Ford was adamantly against labor unions. He explained his views on unions in Chapter 18 of My Life and Work. He thought they were too heavily influenced by some leaders who, despite their ostensible good motives, would end up doing more harm than good for workers. Most wanted to restrict productivity as a means to foster employment, but Ford saw this as self-defeating because, in his view, productivity was necessary for any economic prosperity to exist.

He believed that productivity gains that obviated certain jobs would nevertheless stimulate the larger economy and thus grow new jobs elsewhere, whether within the same corporation or in others. Ford also believed that union leaders (particularly Leninist-leaning ones) had a perverse incentive to foment perpetual socio-economic crisis as a way to maintain their own power. Meanwhile, he believed that smart managers had an incentive to do right by their workers, because doing so would maximize their own profits. (Ford did acknowledge, however, that many managers were basically too bad at managing to understand this fact.) But Ford believed that eventually, if good managers such as he could fend off the attacks of misguided people from both left and right (i.e., both socialists and bad-manager reactionaries), the good managers would create a socio-economic system wherein neither bad management nor bad unions could find enough support to continue existing.

To forestall union activity, Ford promoted Harry Bennett, a former Navy boxer, to head the Service Department. Bennett employed various intimidation tactics to squash union organizing. The most famous incident, in 1937, was a bloody brawl between company security men and organizers that became known as The Battle of the Overpass.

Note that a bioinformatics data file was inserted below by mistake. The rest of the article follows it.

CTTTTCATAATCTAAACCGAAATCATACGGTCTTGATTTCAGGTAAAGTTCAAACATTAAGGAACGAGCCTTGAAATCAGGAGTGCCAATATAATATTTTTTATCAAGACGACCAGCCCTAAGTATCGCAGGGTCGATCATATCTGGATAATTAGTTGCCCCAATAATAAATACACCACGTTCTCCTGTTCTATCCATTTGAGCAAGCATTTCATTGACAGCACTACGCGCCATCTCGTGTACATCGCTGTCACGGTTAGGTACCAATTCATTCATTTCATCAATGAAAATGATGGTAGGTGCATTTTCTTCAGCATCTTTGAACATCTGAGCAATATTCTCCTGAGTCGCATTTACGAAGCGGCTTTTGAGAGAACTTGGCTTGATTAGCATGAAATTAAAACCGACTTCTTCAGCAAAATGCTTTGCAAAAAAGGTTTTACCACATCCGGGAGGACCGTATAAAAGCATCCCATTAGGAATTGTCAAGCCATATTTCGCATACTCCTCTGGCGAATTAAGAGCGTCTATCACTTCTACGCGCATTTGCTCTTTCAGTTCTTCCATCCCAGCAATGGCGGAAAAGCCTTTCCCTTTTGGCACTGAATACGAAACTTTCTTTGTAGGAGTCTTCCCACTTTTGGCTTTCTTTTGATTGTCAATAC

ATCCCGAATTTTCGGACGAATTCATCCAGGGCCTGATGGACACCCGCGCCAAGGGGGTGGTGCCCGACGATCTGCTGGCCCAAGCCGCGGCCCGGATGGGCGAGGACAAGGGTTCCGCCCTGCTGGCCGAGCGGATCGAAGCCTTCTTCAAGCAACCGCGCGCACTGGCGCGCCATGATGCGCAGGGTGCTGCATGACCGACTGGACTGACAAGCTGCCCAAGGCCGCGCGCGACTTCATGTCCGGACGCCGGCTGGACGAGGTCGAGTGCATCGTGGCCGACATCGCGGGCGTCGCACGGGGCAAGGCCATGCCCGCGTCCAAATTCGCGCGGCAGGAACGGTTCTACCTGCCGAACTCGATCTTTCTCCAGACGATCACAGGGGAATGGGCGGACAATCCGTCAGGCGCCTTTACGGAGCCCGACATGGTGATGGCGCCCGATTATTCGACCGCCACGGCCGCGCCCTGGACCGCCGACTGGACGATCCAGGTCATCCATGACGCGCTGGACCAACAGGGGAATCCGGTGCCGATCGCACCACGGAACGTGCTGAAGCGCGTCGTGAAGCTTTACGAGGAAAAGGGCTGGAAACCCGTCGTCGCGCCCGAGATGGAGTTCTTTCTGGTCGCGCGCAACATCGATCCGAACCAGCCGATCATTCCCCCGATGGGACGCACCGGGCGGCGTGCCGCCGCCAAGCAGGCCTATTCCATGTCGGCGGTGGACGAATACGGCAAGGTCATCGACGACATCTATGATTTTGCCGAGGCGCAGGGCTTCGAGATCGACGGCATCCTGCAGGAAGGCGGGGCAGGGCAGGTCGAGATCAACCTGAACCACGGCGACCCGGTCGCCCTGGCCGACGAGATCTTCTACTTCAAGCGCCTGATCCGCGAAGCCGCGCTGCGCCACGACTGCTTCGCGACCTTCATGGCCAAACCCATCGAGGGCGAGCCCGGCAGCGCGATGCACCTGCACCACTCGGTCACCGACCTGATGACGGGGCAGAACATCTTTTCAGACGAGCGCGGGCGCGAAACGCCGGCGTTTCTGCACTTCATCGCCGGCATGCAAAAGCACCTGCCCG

In the late 1930s and early 1940s, Edsel (who was president of the company) thought Ford had to come to some sort of collective bargaining agreement with the unions, because the violence, work disruptions, and bitter stalemates could not go on forever. But Henry (who still had the final veto in the company on a de facto basis even if not an official one) refused to cooperate. For several years, he kept Bennett in charge of talking to the unions that were trying to organize the Ford company. Sorensen’s memoir makes clear that Henry’s purpose in putting Bennett in charge was to make sure no agreements were ever reached.

The Ford company was the last Detroit automaker to recognize the United Auto Workers union (UAW). A sit-down strike by the UAW union in April 1941 closed the River Rouge Plant. Sorensen recounted that a distraught Henry Ford was very close to following through with a threat to break up the company rather than cooperate but that his wife Clara told him she would leave him if he destroyed the family business. She wanted to see their son and grandsons lead it into the future. Henry complied with his wife’s ultimatum. Overnight, the Ford Motor Co. went from the most stubborn holdout among automakers to the one with the most favorable UAW contract terms. The contract was signed in June 1941.